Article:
Eventually making it to Biloxi to fish, the only work he could pursue immediately without knowing English, he has supported his wife and two children, who still live in Vietnam, through the shrimp he catches and sells off Biloxi’s Back Bay dock. Since Katrina, Tran has been living on his small boat to save money for his family in Vietnam so that they can attend school and “have a better life.”
Since the oil spill he now says there is “no shrimp, no shrimp” and worries about his family’s future more than ever. “Most fisherfolk interviewed say the oil spill impact is worse than Katrina’s, where at least they could pick up a hammer and begin rebuilding,” Van Zandt said.
Recently Van Zandt visited Tran on his boat, where he shared the news that he had signed up to take English classes. The classes are offered by Asian Americans for Change (AAC), founded by the daughters of another Biloxi shrimper in response to Hurricane Katrina’s devastating blow to the Vietnamese community.
Angel Truong, co-founder of AAC, invited Van Zandt to bring her oral history/photographic exhibit to a dinner event last December at the Eden Center, the “Little Saigon” of the Washington D.C. area where she had recently moved to from Biloxi. During her oil spill advocacy work on Capitol Hill, Truong was inspired to invite Van Zandt to bring the stories of out-of-work Mississippi fisherfolk to a much larger audience and Vietnamese community there.
Van Zandt said that through providing language interpretation for her during some of the interviews conducted last fall, Angel began to better understand her ownheritage, and family and community history.
“The most poignant moment for me during the cultural exchange at the Eden Center was when our host, a successful restaurant owner raised in New York, held my hand, looked into my eyes, and tearily confessed he never spoke about the summers he spent helping his father shrimp the Gulf,” Van Zandt said. “He thanked me after the exhibit presentation and said he could have pride in his history now and better understand his father.”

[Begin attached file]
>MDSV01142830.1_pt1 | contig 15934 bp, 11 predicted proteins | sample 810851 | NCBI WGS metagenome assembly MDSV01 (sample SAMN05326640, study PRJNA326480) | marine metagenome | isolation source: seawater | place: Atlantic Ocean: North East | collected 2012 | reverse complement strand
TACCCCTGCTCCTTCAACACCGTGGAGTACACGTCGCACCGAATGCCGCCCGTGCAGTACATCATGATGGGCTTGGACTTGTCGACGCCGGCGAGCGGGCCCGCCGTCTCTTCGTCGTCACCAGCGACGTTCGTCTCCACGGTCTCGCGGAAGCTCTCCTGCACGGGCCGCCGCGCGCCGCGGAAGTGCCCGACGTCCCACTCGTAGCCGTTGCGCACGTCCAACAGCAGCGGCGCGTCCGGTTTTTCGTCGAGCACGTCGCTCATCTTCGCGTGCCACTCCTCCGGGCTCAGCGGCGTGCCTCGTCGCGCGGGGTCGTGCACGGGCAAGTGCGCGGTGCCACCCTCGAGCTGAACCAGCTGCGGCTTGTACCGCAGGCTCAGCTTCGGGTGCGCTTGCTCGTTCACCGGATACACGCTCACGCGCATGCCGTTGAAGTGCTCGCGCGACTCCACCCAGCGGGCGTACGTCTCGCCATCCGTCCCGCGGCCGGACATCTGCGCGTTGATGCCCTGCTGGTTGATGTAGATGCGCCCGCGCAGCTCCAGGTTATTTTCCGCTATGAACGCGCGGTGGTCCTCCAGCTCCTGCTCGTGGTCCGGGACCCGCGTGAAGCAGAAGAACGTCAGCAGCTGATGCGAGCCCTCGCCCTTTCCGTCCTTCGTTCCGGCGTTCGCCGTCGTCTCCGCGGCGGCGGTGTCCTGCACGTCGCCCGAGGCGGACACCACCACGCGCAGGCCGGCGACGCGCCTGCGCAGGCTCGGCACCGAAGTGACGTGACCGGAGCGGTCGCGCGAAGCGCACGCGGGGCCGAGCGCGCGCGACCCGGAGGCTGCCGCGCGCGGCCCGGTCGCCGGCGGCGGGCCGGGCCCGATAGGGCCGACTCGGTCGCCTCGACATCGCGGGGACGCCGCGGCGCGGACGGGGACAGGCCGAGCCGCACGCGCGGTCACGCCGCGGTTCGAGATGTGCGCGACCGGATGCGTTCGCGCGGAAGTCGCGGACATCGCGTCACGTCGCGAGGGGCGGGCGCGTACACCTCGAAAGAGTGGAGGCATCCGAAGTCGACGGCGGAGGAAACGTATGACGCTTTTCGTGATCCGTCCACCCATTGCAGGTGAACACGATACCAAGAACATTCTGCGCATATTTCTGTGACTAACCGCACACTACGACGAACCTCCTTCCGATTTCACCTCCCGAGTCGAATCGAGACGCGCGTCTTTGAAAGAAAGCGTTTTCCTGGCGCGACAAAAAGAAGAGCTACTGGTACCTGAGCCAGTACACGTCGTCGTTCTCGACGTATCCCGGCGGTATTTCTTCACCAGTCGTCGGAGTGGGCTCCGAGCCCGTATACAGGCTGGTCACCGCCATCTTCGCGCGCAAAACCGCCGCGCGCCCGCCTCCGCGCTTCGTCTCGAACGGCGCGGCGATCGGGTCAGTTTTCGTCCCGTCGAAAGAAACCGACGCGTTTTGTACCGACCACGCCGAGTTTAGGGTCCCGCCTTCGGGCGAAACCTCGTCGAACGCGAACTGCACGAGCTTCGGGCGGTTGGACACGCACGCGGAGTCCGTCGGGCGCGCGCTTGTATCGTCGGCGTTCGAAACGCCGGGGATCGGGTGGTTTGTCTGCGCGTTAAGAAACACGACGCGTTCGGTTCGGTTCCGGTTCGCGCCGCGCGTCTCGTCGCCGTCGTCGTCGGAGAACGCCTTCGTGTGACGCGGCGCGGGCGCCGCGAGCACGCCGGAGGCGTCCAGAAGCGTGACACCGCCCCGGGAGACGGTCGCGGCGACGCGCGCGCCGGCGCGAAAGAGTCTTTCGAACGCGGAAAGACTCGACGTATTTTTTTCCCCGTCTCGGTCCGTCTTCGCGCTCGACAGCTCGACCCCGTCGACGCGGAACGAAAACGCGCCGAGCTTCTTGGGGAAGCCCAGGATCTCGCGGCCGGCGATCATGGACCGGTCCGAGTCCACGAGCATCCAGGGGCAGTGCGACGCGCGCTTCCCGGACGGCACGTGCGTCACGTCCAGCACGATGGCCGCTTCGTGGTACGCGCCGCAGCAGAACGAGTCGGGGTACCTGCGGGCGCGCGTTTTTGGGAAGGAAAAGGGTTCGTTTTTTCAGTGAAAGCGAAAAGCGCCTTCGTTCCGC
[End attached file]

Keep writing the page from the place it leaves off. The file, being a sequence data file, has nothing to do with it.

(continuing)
Van Zandt said that as a child who grew up seeing the horrific images from the Vietnam War on the nightly news, her goal for the project has been to give voice and honor to this community of survivors and to make sure their stories and language, and a history erased after the Communist takeover, will live on through generations to come. Her trip to Vietnam with Southern Miss’ study abroad program in 2003 inspired her to continue the cultural exchange closer to home.
“I hope public engagement through the exhibit will help instill pride in their accomplishments and their contributions to the Gulf South’s economy and culture, and work to break through the barriers of language and culture to highlight our shared experiences,” she said.
About the Center for Oral History and Cultural Heritage
Through the Center for Oral History and Cultural Heritage, Southern Miss has been collecting and preserving the stories of Mississippians since 1971. This collection contains nearly 4,000 interviews, the largest in the state and one of the largest in the South. The collection is available to researchers in the Mississippian Room of the McCain Library and Archives and in the Center’s offices on the Hattiesburg campus.
The Center also provides access to an increasing number of its oral histories online. Its collection has a recognized strength in the history of the civil rights movement and veterans' histories, yet the Center has collected broadly, with topics encompassing the breadth of the state’s history. For more information, visit www.usm.edu/oralhistory.